7/28/2022

Two Wrongs Make A Right (1987)


Two Wrongs Make A Right
(1987)- * * *

Directed by: Robert Brown 

Starring: Ivan Rogers, Ron Blackstone, Rich Komenich, Dossie Sansing, R. Michael Pyle, Michael Rizk, Eva Wu and Abby The Parrot







Fletcher Quinn (Rogers) is an Indiana-based club owner and one of the smoothest, suavest guys in town. When the evil gangster Jack Balentine (Blackstone) sends his goons after him, including the dastardly Lake (Komenich), so they can shake down Quinn because they want his club, they soon find out they've got another thing coming. You don't mess with Fletcher Quinn. While the police - Lt. Zander (Pyle) and Sgt. Vellosi (Rizk) - are tracking Quinn's every move, Quinn has to protect his girlfriend Jayna (Wu) and himself from the baddies who want him dead. According to Quinn's buddy Winston (Sansing), "Two wrongs don't make a right, but a man's got to do what a man's got to do." Will Fletcher Quinn be the one to do it?


When, generally speaking, people talk about 80's movies, your average film fan off the street has some idea of what that means to them - typically John Hughes, E.T., Spielberg, Ghostbusters, Indiana Jones, maybe the Friday the 13th or A Nightmare on Elm Street sagas. But there is a whole other world out there - and Ivan Rogers never seems to enter the conversation. Two Wrongs Make A Right, filmed in 1986 - the same year as Pretty in Pink - and released in 1987, is an 80's movie too. Perhaps it's time that people take a look back at Rogers and reassess his output.


That being said, Two Wrongs falls somewhere in the middle of the Rogers canon that we've seen so far. It's better than Ballbuster (1990) but not as good as the mighty One Way Out (1987). Sadly, they can't all be One Way Out. That's a fact of life we're slowly coming to terms with. Director Robert Brown was the assistant director of One Way Out, so we were hoping he'd bring more of that sort of style to the proceedings. As it happens, Two Wrongs was more of a warmup towards Rogers's magnum opus. At least it's shorter than the overlong Ballbuster, so even if it's not entirely your cup of tea, it won't take up much of your time.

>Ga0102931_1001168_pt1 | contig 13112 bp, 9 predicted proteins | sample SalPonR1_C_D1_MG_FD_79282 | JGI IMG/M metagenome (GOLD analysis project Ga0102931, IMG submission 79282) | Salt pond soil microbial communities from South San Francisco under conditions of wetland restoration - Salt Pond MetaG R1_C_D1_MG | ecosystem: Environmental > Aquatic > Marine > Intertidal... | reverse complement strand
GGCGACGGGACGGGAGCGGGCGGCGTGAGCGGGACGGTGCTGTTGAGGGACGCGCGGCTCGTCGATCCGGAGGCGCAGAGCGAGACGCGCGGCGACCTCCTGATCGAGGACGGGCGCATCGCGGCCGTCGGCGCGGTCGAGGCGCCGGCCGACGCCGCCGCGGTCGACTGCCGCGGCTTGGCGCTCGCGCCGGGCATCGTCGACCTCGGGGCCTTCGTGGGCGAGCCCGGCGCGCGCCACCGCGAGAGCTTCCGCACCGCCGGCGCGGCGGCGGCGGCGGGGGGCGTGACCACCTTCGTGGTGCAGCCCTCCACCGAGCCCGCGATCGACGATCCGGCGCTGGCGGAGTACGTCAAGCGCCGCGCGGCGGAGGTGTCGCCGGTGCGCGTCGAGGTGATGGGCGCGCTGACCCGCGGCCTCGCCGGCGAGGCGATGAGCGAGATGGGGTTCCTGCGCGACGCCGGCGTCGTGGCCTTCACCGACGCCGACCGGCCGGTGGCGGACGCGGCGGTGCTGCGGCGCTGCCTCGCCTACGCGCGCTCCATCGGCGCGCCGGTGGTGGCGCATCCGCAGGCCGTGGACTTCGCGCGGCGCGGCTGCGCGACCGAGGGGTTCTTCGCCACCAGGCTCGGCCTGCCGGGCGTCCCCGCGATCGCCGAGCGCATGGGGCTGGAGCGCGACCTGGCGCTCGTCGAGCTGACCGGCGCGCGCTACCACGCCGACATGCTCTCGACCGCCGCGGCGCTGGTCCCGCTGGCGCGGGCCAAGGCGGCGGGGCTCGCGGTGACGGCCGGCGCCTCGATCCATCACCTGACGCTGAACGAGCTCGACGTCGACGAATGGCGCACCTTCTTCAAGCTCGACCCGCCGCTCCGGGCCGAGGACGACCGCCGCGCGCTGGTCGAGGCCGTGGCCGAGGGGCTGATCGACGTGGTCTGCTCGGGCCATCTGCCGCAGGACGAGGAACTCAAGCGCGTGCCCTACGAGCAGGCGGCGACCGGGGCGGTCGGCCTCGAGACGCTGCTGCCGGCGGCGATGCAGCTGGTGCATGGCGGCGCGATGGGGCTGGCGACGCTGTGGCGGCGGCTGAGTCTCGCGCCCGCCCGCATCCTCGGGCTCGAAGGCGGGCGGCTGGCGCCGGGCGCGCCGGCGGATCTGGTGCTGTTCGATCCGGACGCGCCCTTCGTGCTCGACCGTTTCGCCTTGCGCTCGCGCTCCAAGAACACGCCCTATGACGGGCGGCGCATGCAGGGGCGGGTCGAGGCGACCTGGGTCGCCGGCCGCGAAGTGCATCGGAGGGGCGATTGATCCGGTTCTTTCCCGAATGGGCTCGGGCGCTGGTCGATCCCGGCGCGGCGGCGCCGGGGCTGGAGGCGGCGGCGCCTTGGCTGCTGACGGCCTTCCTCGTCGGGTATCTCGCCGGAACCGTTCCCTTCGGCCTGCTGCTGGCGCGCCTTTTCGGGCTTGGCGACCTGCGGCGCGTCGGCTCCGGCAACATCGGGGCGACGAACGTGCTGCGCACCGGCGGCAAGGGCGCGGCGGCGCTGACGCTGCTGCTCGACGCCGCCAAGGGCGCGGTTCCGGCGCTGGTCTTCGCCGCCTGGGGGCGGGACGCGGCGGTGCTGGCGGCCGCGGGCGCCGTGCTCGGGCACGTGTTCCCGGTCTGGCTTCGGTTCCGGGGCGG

There are some very silly shootouts and a ridiculous barfight on display. As usual, Rogers looks like Richard Pryor and doesn't say that much. There are some catchy music cues and plenty of the time-honored sax on the soundtrack. While we do praise the 85-minute running time, even with that there are plenty of slow moments and the film tends to drag. There isn't a ton of forward momentum and very little oomph along the way.


Some Rogers regulars (which sounds a bit like something from the Civil War) are present and accounted for, such as Rich Komenich and Dossie Sansing - credited as Dosey Samsing, and we're not sure which one is correct but it's likely not the latter - still with his Kool Moe Dee sunglasses. We would say he steals the movie, but the guy who runs the used car lot really shines. We don't know his name, but we would have liked to have seen more of him. One of the charms of low-budget, regional film production is seeing semi-professional or non-professional actors at work. You get plenty of that in the Rogers oevre.

Could you say that Ivan Rogers put Indiana film production on the map? We're not talking about Hollywood productions that have shot films there and then left. We're talking about homegrown productions from the Hoosier State. Not being from Indiana, we perhaps would need an expert on local history to give us the facts. But if there is an Indiana walk of fame, surely Ivan Rogers should be on it.

Two Wrongs Make a Right, like other Rogers films, has a spotty and underwhelming release history. There was a U.S. VHS release on Unicorn Video that's even rarer now than it was back when it originally came out. Notably, there's a Finnish VHS release under the title 'Quinn-Kostaja' that actually features Lawrence Hilton-Jacobs on the cover! Sure, Ivan is on the back (which, in this case, makes it all the more confusing) but that definitely qualifies as a "WTF Moment" in the annals of videoland.


In the end, as stated earlier, Two Wrongs is midrange Rogers. It lacks pizazz, and for that reason, if you haven't seen One Way Out, see that first before venturing out further into Rogersland.

Comeuppance Review by: Brett and Ty




No comments: